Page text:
H5N1 Signature May Help Detection
Oxford, England (UPI) Jun 08, 2006
Biotechnology research and development company BioWarn LLC this week announced that its SmartSense biological substance detection system can instantly detect the presence of the H5N1 subtype of avian influenza.
"Using SmartSense, an outbreak of human avian flu can be detected and isolated in its early stages so that prevention, vaccines, and treatment can immediately be administered," said Dr. James P. Wade Jr., chairman of the board and chief executive officer of BioWarn.
BioWarn President and Chief Operating Officer Dr. Jeffrey Riggs said: "While current techniques require additional processing, SmartSense detection is direct, positive, and binary, providing a real-time indication of the presence of a virus such as avian flu on a molecular level. The SmartSense system instantaneously detects unique interaction signatures with extremely high reliability, and then wirelessly transmits the information to the necessary officials."
SmartSense -- which also detects HIV, tuberculosis, MRSA, E.coli, anthrax and smallpox, among others -- works by capturing the electronic signature of a virus or biological agent, which it then instantly recognizes. Once SmartSense has identified the presence of a virus, those operating the system are alerted.
It is hoped that such a detection system will be a boon in identifying carriers of avian influenza and may help stem the spread of a human pandemic should one occur.
-- Four Indonesian nurses who suffered influenza-like symptoms after treating patients infected with avian influenza did not have the disease.
A statement on the World Health Organization Web site said: "Test results have now convincingly ruled out H5N1 infection in all four nurses."
Two of the nurses worked in hospitals in Bandung, West Java, and two in Medan, North Sumatra.
The two Sumatran nurses had been involved in caring for the cluster of seven members of the same family who succumbed to the disease, the largest avian-flu cluster to have been identified thus far.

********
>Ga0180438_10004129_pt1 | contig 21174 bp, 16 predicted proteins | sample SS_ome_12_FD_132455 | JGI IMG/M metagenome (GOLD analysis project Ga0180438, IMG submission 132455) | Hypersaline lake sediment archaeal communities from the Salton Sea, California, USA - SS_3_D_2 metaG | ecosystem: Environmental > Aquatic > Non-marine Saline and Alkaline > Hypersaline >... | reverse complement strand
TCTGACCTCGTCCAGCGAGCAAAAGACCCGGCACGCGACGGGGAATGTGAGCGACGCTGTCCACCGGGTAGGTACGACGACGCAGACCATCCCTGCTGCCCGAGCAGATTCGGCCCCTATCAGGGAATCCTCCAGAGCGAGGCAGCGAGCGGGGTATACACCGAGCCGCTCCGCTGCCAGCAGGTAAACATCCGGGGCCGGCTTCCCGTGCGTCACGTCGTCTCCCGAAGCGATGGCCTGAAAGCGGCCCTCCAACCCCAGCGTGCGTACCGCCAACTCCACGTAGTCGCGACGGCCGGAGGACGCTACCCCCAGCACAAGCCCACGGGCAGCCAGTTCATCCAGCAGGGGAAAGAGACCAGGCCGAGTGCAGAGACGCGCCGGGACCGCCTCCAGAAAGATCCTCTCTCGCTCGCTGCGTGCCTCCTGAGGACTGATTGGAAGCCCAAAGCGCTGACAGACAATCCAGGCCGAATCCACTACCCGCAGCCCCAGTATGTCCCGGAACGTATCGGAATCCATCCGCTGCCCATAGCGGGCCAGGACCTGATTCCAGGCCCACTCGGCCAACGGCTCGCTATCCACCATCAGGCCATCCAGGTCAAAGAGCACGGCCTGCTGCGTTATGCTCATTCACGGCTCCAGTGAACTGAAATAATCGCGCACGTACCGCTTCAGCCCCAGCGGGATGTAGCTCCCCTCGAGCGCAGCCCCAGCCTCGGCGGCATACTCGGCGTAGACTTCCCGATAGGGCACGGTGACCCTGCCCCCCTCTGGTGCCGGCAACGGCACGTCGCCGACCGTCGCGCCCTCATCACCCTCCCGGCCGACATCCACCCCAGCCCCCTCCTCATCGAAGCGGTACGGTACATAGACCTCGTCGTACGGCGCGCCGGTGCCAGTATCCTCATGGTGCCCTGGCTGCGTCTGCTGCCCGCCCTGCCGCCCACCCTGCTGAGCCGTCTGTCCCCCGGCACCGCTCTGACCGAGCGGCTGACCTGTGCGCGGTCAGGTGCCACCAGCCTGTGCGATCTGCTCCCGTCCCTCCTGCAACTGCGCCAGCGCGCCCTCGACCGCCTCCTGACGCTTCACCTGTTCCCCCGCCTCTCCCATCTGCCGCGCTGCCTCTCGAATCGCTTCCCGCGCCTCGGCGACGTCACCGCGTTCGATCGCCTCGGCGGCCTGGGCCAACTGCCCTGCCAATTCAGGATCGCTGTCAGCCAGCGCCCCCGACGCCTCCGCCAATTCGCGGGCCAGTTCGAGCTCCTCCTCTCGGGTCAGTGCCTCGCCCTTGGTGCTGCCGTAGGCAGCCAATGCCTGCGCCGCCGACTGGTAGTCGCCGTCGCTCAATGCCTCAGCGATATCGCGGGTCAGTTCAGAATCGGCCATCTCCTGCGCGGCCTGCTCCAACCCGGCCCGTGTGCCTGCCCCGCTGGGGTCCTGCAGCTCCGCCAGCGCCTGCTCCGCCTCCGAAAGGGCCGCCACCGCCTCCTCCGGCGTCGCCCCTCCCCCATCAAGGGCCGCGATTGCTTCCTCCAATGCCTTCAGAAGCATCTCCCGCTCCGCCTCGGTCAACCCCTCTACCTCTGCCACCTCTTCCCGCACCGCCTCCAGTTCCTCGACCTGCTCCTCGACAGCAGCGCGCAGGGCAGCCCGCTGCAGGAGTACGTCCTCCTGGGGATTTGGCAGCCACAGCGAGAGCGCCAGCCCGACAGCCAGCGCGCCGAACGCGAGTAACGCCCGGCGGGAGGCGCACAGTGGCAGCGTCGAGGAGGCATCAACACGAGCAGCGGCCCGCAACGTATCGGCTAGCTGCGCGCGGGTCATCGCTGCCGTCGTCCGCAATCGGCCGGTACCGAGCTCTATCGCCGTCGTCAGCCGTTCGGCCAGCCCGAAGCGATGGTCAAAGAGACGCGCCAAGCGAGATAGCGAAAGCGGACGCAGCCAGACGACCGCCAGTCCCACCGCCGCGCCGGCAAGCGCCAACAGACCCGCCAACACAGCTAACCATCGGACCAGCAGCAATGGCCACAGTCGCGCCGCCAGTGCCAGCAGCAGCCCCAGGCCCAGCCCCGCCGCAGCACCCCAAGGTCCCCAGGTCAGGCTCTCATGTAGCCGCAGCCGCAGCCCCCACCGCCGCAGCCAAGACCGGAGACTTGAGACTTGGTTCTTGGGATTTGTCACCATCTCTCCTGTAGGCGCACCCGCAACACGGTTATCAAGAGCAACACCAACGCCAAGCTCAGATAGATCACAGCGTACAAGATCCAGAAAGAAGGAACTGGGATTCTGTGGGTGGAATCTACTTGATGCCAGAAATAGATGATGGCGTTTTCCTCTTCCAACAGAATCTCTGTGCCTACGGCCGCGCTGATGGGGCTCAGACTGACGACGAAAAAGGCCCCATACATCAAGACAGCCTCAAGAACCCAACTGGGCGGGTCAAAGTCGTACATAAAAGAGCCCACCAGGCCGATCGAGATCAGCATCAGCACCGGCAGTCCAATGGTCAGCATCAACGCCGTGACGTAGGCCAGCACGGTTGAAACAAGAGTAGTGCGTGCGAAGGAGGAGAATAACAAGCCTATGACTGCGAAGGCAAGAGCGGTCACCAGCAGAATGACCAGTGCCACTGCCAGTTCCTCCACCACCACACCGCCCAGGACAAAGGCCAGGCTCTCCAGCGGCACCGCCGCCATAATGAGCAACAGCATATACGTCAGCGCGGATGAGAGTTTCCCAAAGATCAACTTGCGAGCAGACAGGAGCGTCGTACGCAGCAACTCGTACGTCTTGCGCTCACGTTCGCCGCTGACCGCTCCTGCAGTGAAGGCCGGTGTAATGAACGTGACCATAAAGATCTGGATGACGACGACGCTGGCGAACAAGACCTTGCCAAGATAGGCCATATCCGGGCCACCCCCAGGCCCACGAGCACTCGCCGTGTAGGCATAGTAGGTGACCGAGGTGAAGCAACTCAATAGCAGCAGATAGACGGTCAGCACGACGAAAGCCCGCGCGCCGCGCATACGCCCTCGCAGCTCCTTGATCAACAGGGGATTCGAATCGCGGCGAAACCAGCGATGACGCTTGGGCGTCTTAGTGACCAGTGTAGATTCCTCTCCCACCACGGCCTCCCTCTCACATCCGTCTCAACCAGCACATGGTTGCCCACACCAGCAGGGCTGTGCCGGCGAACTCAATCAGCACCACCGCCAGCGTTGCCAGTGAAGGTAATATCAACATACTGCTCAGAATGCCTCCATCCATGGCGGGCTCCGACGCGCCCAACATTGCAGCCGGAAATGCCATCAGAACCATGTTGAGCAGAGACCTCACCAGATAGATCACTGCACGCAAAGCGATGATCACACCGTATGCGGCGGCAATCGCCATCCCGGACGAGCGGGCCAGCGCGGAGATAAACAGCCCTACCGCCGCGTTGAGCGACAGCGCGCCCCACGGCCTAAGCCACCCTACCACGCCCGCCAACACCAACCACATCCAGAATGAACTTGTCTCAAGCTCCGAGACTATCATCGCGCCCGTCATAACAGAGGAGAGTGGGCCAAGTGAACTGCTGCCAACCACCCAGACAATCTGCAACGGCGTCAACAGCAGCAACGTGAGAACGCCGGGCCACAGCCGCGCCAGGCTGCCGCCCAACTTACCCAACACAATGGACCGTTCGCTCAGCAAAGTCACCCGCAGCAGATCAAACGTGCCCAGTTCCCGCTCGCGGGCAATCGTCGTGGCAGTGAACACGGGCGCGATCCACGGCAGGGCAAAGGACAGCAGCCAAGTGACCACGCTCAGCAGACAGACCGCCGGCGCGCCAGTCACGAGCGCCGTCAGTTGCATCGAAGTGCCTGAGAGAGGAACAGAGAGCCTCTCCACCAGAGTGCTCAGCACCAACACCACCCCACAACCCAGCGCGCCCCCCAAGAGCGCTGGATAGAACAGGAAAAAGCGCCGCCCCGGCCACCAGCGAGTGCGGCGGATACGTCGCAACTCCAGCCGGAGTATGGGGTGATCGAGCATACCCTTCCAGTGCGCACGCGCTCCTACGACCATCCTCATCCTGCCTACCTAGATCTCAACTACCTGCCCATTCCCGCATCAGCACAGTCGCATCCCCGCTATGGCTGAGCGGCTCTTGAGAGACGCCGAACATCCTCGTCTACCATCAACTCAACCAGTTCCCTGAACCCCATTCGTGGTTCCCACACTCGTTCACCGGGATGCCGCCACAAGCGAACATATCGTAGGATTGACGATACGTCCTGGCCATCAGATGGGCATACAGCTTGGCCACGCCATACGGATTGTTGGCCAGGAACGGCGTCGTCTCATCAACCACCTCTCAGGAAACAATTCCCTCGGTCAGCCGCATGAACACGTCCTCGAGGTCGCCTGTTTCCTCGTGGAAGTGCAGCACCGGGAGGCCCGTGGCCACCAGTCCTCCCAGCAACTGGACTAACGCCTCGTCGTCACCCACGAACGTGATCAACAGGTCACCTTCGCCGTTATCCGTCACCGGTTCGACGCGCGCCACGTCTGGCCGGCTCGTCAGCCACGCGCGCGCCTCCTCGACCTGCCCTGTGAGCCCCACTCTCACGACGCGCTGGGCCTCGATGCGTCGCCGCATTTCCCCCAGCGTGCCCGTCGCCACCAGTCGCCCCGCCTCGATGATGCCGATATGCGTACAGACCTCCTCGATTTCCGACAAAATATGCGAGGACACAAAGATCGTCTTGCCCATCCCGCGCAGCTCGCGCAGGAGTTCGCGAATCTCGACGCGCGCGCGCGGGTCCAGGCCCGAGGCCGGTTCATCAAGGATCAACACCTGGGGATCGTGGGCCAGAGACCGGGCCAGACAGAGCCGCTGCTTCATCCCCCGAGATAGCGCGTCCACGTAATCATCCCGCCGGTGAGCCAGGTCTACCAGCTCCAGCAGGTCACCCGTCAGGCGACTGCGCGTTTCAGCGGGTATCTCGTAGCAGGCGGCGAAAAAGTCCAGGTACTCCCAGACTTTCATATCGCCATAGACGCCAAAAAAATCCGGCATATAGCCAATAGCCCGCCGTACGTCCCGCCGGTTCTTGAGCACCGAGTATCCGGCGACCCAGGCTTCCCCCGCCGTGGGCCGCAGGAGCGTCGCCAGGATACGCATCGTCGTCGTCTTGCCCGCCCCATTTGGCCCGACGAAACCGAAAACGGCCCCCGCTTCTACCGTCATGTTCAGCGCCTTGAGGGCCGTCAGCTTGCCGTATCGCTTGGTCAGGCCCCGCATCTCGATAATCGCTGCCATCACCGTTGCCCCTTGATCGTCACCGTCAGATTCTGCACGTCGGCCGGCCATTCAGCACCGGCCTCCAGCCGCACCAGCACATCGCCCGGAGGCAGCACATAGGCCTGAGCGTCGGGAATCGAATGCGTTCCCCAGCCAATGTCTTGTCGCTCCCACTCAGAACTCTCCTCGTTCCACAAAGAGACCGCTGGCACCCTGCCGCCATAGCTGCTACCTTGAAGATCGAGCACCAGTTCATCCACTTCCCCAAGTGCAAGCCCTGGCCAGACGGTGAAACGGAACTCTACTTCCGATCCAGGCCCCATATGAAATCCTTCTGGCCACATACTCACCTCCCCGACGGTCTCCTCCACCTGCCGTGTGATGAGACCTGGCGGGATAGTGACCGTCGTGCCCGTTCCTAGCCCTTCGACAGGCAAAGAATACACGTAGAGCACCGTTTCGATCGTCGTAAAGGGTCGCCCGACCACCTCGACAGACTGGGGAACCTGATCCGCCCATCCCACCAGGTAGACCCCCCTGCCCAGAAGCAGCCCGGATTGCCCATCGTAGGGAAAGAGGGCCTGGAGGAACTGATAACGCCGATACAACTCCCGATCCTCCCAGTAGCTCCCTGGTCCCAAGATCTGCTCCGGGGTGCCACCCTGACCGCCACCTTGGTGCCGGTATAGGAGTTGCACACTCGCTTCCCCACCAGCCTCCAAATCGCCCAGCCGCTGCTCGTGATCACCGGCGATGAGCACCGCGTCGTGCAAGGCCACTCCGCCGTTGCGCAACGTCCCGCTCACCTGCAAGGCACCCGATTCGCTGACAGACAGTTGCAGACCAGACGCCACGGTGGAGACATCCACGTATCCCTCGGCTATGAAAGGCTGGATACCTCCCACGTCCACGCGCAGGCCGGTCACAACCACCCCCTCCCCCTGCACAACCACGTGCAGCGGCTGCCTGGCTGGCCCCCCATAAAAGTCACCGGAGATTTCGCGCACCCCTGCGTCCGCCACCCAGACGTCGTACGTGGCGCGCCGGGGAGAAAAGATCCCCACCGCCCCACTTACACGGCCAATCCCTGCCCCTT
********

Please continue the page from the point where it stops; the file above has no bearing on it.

That the nurses have been cleared of avian-influenza infection suggests that the virus has not yet mutated into a human-to-human transmissible form capable of sparking off a deadly pandemic.
The WHO Web site said: "The negative test results for all four nurses provide reassuring evidence that the virus is not spreading efficiently or sustainably among humans at present."
-- Another Indonesian patient has recovered from avian influenza.
The man, who had been in the habit of collecting chicken feathers for use in his handicrafts, had been at Dr. Soetomo state hospital, in Surabaya, East Java, since mid-May, after having been moved there from a hospital closer to his home.
Hospital spokesman Urip Murtedjo was quoted by Antara news agency as saying of the patient, "medically, he is declared free from the disease."
-- The European Union's veterinary experts have given their support to a proposal to extend the current Romanian poultry ban, which only covers live poultry, to all poultry and poultry products.
In a statement, the EU executive said: "Romania is applying stringent eradication and control measures ... supplementary biosecurity measures are in force in all 42 Romanian countries. However, outbreaks are still being detected and the situation is being closely monitored by the Commission."
-- The United Nations' Food and Agriculture Organization is contemplating monitoring bird migrations in an attempt to monitor the spread of avian flu.
Following a conference in Rome last week, UNFAO Chief of Animal Health Services Joseph Domenech, said: "A few months ago we were convinced that the virus would come to Africa because of wild birds. There is no evidence of that today."
The proposed project would use sensors and communications satellites to study the migration patterns, which would then be compared with reports of outbreaks in an attempt to study the movement of a disease that has many scientists befuddled.
Source: United Press International
Plant Diseases Threaten Chocolate Production Worldwide
St Paul MN (SPX) Jun 07, 2006
Chocolate lovers, beware. Each year 20 percent of the cacao beans that are used to make chocolate are lost to plant diseases, but even greater losses would occur if important diseases spread.
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